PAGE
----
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FOOD Classic Beef bourgogne


The winds of seasonal change are a blowing

Food and wine
Redmond Cabot

The winds of change are whistling though our world, light, temperature and living patterns are changing with the seasons, and likewise our food and drinking patterns will be susceptible to change. Our bodies will need more fuel for the winter months, so heavier food dishes (like the beef Bourgogne below) replace lighter summer snacks, while the lighter summer Muscatel Rosés will be replaced with  heavier whites and thicker, more-bullish delicious Red wines.

Tools of the trade
As we settle into a new season, perhaps now is a good time to look at the tools of your trade and maybe have a clean out or treat yourself to new equipment – always worth it in the long run.

POTS AND PANS Basically, you need heavy bases. Lighter bases and cheaper metals get too hot and food burns and sticks on the surface. Common sense, but you would be amazed at the amount of crap pots and pans for sale.
Well worth an investment, not a whole fancy new set, just start to accumulate good stuff. One good high-sided pan is essential for boiling soups, stocks, big dishes. I get tired of low ones boiling over and ruining the cooker.

KNIVES Gotta have one or two good ones. Lot of crap out there, use you instinct. One good short one and one good long one.
Run you finger along blade and imagine how it will fair over the years, you will be right. Get a knife sharpener too.

CHOPPING BOARDS Gotta have some good boards, these are and will be your friends. Either one good wooden one you use for meats and veg, always washing in between, or maybe two different boards – one for each.
No need for a third one for fish; just wash the board properly, common sense.
I don’t like plastic boards as they scratch and scour and bad stuff can get caught in them. Natural good wood is best.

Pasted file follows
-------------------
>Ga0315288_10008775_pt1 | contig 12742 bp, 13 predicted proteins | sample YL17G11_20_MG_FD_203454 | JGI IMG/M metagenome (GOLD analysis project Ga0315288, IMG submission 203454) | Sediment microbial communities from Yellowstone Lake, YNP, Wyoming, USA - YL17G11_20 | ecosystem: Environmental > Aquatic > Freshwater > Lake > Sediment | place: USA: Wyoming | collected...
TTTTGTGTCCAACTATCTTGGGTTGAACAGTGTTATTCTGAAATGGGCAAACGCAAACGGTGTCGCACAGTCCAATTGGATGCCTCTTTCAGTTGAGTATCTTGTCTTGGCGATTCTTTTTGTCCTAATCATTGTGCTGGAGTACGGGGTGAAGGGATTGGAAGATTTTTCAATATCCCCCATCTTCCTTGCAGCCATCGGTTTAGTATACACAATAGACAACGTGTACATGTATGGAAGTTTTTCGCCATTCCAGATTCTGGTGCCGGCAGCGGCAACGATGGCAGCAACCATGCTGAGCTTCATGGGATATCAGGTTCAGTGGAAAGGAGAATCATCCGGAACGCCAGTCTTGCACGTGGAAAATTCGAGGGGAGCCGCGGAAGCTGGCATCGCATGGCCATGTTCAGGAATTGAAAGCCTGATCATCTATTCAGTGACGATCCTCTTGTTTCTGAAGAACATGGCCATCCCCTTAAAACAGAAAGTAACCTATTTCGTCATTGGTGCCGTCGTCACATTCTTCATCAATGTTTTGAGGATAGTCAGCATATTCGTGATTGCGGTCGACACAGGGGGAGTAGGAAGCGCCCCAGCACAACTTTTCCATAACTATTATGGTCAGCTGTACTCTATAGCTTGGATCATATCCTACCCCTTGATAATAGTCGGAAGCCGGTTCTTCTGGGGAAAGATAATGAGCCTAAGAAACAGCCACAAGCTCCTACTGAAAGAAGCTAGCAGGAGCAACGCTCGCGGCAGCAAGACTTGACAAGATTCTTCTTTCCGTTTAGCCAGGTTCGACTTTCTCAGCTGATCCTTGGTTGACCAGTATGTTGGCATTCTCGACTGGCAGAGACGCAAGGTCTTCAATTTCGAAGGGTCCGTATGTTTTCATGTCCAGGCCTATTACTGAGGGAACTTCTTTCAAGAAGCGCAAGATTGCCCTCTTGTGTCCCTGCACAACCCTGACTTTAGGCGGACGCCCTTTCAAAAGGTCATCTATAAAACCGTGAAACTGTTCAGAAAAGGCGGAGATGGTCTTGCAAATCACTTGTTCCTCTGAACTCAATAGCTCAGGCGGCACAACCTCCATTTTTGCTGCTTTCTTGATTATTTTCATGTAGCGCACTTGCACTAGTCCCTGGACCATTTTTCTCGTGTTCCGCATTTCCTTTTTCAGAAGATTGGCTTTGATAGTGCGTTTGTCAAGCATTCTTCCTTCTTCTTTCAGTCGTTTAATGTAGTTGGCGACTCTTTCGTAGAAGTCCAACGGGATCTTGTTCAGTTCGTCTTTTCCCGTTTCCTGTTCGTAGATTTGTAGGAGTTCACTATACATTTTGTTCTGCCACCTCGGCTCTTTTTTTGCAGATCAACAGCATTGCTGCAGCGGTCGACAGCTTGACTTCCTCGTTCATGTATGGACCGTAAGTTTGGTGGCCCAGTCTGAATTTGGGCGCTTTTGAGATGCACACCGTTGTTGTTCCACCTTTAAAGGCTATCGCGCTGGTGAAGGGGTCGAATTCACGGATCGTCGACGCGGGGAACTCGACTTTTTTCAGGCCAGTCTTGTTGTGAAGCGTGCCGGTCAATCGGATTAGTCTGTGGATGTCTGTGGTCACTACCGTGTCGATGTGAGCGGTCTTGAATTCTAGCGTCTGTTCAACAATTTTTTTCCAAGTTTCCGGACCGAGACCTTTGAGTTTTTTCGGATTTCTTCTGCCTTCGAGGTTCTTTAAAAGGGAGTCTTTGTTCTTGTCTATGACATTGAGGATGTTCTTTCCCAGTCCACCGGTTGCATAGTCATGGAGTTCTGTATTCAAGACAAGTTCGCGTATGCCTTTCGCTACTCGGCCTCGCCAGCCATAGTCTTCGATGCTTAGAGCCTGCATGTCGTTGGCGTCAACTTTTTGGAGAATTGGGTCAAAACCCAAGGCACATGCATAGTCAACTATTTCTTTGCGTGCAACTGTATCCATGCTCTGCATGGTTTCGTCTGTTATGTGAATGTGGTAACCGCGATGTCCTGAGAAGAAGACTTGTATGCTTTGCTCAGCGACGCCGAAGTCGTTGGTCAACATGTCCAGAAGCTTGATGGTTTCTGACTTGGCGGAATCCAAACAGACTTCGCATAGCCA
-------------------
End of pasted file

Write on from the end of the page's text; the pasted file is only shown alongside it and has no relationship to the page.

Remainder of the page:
Hawkshaw’s classic beef Bourgogne stew
Serves 6
As you know I love my veggies. The brunette doesn’t eat meat, but luckily I am very happy with a meal of veg only. I’m not a mad meat eater, which Mrs Hawkshaw pointed out recently, as she had noted my lack of beef dishes! Her family and husband, Seamus, run a good business in Westport. They are responsible for killing much of their own sheep and lambs, which we need more of locally, and you can always ask them for a special or different cut. Proper butchers.
Beef Bourgogne is very popular in Mayo.
This recipe introduces the method of browning off meat (in a good, heavy saucepan or pan!), which one school of thought for stew preparation – the other advocates cooking the meats and stew from raw with wet liquids and juices.
Penny Cabot always cooked a lamb stew from raw with no browning, believing the flavour was to ‘cook out’ over time into the surrounding juices and veggies (unlike a steak where you ‘seal it in’ by frying over heat).
This slow-cooked dinner also includes the idea of cooking the meat with a touch of bacon for that extra fat and flavour – something to consider with all big stews, and in particular ‘dryer’ meats, turkey, game.

  • 3 ½ lb stewing beef
  • 6 streaky bacon
  • 12 baby mushrooms
  • 4 carrots into lengths
  • Pinch thyme and parsley
  • 10 crushed Garlic cloves
  • 2  big cups wine
  • 2 big cups stock
  • Olive oil
  • Seasoning


Brown beef and bacon. Remove, add veggies and all flavours one at time, stirring with seasoning.
Add back the meat, then wine, simmer 1 hour.
Serve with parsley on top, with new potatoes or champ and boiled autumn cabbage in salted water, dressing with butter.

To thicken the stew, heat 2oz butter in a pan, stir in two tablespoons of flour and cook for three mins, then add that roux mix to stew and thicken out.